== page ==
• As long as the can is sealed, Erin, you can keep it easily through the “sell by” date. Once it’s opened, I’d say about four weeks is my limit. Not that it lasts that long…

  8. I have mine going in the crock pot (on high, is that OK?), it’s almost done.

    BUT…my can has the pop top lid and there are water bubbles coming up from the lid. Should I be concerned? I may have to go find a sealed top can and try again. I worry some water is getting inside.

    Do I keep it in the fridge once it’s done?

  9. In England Nestle do a pre-prepared version of their condensed milk as dulce de leche. They also call it caramel. I guess they don’t do that in the States? It’s used for a cookie called Millionaire’s Shortbread which is hugely popular here so that might be why.

    • Heather: I think that’s the “store-bought” stuff everyone is referring to; it’s called “dulce de leche” here. (Please, someone, correct me if I am wrong!)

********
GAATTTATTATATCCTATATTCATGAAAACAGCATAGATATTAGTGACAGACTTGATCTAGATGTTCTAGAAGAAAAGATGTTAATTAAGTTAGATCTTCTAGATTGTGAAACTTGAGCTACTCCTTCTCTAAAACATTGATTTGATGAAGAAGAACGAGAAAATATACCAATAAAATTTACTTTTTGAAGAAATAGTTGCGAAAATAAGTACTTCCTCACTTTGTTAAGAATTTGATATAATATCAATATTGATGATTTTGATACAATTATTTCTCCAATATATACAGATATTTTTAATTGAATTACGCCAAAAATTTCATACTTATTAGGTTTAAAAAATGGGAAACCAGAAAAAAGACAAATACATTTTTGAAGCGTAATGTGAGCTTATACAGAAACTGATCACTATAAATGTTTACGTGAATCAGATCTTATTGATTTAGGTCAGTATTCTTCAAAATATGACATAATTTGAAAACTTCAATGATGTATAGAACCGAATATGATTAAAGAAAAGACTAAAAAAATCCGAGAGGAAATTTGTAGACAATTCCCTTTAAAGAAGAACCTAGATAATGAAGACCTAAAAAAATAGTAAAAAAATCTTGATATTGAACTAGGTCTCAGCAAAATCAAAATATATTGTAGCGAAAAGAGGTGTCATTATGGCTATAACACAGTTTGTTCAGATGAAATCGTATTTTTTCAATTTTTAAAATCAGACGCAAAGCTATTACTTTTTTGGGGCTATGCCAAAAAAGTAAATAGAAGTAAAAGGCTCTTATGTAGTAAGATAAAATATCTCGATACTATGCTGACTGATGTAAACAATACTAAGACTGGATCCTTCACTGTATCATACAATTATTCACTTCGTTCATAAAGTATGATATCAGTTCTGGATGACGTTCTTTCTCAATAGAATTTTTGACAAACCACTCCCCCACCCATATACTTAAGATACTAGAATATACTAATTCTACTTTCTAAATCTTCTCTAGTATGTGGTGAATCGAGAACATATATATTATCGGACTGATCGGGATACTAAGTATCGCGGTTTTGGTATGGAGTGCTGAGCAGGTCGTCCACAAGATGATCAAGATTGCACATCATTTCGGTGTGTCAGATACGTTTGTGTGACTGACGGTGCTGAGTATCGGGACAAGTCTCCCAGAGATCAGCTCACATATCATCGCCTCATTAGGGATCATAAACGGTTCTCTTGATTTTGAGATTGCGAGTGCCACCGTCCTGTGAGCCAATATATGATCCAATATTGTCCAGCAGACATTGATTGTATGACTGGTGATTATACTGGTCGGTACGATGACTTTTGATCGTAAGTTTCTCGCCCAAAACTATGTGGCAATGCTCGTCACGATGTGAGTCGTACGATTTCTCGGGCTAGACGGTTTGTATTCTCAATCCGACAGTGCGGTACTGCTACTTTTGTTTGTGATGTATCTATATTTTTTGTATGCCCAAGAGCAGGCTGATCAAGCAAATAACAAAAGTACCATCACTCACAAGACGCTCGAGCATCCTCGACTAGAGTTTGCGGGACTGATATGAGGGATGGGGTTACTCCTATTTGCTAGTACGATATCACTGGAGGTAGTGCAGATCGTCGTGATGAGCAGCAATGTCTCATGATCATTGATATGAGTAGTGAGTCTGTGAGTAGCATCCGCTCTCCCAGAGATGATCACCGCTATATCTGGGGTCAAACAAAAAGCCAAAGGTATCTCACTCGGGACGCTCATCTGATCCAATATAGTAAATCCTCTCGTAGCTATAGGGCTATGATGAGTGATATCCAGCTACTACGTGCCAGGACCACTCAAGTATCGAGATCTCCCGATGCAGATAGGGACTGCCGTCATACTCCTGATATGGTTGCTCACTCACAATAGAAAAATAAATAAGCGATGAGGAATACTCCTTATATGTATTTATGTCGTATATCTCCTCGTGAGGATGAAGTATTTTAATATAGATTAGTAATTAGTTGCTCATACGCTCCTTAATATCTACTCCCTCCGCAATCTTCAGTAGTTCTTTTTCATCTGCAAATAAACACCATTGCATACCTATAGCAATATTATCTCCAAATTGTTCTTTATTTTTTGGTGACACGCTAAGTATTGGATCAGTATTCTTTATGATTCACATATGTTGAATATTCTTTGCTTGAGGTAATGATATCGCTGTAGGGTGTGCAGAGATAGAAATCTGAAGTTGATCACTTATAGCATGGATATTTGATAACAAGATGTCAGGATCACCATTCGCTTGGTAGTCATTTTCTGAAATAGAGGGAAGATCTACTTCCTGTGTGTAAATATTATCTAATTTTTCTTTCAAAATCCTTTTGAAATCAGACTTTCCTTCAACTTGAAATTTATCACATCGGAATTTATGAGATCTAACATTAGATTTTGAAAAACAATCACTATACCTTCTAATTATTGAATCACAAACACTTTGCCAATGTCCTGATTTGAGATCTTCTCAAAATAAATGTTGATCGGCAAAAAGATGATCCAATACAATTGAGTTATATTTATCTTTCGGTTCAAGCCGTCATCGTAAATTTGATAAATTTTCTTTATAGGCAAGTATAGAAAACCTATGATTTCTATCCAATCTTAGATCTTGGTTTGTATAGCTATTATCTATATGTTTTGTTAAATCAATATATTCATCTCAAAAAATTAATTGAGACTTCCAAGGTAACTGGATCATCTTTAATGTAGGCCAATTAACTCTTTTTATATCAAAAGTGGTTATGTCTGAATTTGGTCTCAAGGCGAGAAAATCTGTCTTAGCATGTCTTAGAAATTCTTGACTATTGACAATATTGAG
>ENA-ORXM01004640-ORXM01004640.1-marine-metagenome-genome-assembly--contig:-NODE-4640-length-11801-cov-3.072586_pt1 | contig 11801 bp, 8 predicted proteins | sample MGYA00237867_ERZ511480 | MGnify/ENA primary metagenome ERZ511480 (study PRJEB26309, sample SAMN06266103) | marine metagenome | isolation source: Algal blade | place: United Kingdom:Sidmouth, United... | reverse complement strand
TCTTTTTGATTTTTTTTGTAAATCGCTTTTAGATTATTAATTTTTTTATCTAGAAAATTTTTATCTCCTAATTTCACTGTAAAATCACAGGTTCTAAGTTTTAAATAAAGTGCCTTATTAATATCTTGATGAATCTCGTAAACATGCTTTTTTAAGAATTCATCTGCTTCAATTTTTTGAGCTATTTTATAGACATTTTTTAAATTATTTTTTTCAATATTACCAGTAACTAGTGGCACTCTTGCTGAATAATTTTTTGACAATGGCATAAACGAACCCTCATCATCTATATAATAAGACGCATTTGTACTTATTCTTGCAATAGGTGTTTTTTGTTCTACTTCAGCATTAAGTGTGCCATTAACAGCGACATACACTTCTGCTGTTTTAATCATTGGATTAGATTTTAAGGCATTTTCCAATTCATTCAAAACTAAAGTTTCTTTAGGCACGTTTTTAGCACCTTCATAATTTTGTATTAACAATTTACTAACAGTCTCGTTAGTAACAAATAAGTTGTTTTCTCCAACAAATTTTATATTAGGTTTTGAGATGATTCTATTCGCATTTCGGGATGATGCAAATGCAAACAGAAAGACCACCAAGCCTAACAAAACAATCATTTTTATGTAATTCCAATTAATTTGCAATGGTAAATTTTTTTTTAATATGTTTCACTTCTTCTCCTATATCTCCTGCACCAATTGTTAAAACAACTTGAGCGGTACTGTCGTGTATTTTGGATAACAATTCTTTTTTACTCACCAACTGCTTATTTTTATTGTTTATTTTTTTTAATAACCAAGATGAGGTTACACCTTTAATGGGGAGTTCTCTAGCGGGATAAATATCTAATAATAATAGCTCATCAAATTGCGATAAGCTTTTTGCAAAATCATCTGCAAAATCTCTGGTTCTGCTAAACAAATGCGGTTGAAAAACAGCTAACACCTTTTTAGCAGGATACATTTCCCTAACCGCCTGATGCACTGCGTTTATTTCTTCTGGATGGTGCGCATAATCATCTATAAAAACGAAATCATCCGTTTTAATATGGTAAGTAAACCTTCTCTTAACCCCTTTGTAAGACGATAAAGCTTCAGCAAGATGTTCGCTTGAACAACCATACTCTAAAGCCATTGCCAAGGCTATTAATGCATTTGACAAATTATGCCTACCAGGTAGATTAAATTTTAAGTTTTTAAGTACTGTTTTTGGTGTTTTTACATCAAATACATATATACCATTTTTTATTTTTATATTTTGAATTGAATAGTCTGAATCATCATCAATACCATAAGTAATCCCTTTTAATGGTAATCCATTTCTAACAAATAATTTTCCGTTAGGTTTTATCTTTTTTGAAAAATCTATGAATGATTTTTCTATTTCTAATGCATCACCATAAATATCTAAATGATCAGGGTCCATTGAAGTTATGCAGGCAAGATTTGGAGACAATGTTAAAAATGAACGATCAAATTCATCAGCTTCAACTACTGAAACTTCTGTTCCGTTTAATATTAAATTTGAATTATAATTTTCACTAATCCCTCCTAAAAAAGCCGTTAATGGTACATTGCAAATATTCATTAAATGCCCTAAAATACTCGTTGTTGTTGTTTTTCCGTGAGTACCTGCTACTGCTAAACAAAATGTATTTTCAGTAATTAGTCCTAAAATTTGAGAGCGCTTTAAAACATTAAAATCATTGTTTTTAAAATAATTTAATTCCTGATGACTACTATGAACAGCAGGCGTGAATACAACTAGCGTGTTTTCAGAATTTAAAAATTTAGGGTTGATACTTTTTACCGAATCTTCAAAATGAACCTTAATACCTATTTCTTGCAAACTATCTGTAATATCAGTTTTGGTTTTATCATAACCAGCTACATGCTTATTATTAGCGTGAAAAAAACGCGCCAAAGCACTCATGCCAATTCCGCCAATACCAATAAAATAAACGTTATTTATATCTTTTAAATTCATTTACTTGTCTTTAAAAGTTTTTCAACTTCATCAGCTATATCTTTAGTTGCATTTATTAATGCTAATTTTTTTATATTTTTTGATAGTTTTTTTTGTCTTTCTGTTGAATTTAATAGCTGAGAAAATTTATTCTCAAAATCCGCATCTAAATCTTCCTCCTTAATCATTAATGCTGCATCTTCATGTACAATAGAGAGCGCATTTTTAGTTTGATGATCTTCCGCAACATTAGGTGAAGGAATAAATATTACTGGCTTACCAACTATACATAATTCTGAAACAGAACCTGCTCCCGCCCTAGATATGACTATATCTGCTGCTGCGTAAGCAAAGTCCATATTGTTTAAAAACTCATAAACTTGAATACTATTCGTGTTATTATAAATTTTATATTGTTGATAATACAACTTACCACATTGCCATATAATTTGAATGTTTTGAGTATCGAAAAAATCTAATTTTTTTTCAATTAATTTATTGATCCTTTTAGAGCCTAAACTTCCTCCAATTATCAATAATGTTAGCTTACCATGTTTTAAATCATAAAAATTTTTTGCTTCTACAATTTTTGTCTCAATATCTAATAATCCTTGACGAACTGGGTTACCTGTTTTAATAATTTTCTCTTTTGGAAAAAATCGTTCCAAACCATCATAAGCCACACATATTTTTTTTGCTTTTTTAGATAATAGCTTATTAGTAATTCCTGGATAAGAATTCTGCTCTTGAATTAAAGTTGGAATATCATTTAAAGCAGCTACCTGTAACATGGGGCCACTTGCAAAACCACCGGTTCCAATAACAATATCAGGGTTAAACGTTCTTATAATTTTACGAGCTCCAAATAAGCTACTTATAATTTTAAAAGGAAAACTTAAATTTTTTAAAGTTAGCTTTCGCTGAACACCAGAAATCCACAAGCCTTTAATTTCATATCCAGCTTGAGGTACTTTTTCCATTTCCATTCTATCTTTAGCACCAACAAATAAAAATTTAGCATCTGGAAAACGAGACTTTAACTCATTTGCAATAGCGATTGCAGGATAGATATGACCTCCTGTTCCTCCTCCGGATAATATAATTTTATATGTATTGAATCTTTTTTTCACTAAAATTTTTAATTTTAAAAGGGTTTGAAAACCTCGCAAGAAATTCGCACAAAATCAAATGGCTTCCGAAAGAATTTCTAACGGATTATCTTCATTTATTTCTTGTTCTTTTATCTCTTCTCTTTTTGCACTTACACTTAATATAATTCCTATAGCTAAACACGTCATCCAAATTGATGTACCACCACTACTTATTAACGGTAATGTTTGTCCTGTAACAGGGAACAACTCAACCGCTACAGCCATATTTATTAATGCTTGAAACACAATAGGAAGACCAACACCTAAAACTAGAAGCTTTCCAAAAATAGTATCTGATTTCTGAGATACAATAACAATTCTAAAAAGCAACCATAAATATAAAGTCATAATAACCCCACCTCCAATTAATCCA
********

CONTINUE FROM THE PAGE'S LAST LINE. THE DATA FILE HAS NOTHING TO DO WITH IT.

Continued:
10. I tried the David Lebovitz version today. Wow. It’s really good. I thought I didn’t like dulce de leche all that much, but the addition of salt makes a huge difference for me.

      • Rachelle–With the oven method, it did have a flan-like texture at first. I had to whisk it quite a bit to get it to smooth out and develop a creamy texture.

    • I used David Lebovitz’s method and mine was quite lumpy. I put in in my mixer with the whisk attachment and it smoothed out fine. And it’s super-yummy!

  11. Call me a procrastinator, but I just got my dulce de leche out of my crock pot and it is fantastic! Can’t wait for the cookies to come out of the oven!!!

  12. Pingback: TWD: dulce de leche duos « The Berry Bushel

  13. Pingback: TWD #20 Dulce de Leche Duos « Meg's Lovey Cakes